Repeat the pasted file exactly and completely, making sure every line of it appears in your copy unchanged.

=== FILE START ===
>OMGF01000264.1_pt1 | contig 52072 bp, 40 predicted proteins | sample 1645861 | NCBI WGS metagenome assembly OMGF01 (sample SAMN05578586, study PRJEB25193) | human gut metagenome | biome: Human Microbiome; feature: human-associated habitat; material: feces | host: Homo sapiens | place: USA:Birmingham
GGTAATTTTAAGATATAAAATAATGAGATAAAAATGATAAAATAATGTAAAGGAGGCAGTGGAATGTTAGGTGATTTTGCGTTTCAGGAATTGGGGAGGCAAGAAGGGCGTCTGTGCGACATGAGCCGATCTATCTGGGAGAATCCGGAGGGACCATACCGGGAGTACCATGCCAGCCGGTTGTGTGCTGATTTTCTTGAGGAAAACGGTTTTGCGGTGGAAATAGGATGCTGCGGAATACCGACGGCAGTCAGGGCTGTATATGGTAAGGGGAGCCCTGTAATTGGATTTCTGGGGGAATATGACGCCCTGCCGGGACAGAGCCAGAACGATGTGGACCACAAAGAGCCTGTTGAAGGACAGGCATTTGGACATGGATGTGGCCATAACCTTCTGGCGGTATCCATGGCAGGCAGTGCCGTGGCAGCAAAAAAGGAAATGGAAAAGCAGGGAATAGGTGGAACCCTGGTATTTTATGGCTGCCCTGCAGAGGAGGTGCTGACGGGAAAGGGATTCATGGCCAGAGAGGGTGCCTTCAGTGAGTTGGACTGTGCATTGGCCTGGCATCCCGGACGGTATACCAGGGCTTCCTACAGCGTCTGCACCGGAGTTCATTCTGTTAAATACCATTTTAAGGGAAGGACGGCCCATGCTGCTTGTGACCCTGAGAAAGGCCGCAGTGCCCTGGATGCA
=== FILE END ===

>OMGF01000264.1_pt1 | contig 52072 bp, 40 predicted proteins | sample 1645861 | NCBI WGS metagenome assembly OMGF01 (sample SAMN05578586, study PRJEB25193) | human gut metagenome | biome: Human Microbiome; feature: human-associated habitat; material: feces | host: Homo sapiens | place: USA:Birmingham
GGTAATTTTAAGATATAAAATAATGAGATAAAAATGATAAAATAATGTAAAGGAGGCAGTGGAATGTTAGGTGATTTTGCGTTTCAGGAATTGGGGAGGCAAGAAGGGCGTCTGTGCGACATGAGCCGATCTATCTGGGAGAATCCGGAGGGACCATACCGGGAGTACCATGCCAGCCGGTTGTGTGCTGATTTTCTTGAGGAAAACGGTTTTGCGGTGGAAATAGGATGCTGCGGAATACCGACGGCAGTCAGGGCTGTATATGGTAAGGGGAGCCCTGTAATTGGATTTCTGGGGGAATATGACGCCCTGCCGGGACAGAGCCAGAACGATGTGGACCACAAAGAGCCTGTTGAAGGACAGGCATTTGGACATGGATGTGGCCATAACCTTCTGGCGGTATCCATGGCAGGCAGTGCCGTGGCAGCAAAAAAGGAAATGGAAAAGCAGGGAATAGGTGGAACCCTGGTATTTTATGGCTGCCCTGCAGAGGAGGTGCTGACGGGAAAGGGATTCATGGCCAGAGAGGGTGCCTTCAGTGAGTTGGACTGTGCATTGGCCTGGCATCCCGGACGGTATACCAGGGCTTCCTACAGCGTCTGCACCGGAGTTCATTCTGTTAAATACCATTTTAAGGGAAGGACGGCCCATGCTGCTTGTGACCCTGAGAAAGGCCGCAGTGCCCTGGATGCA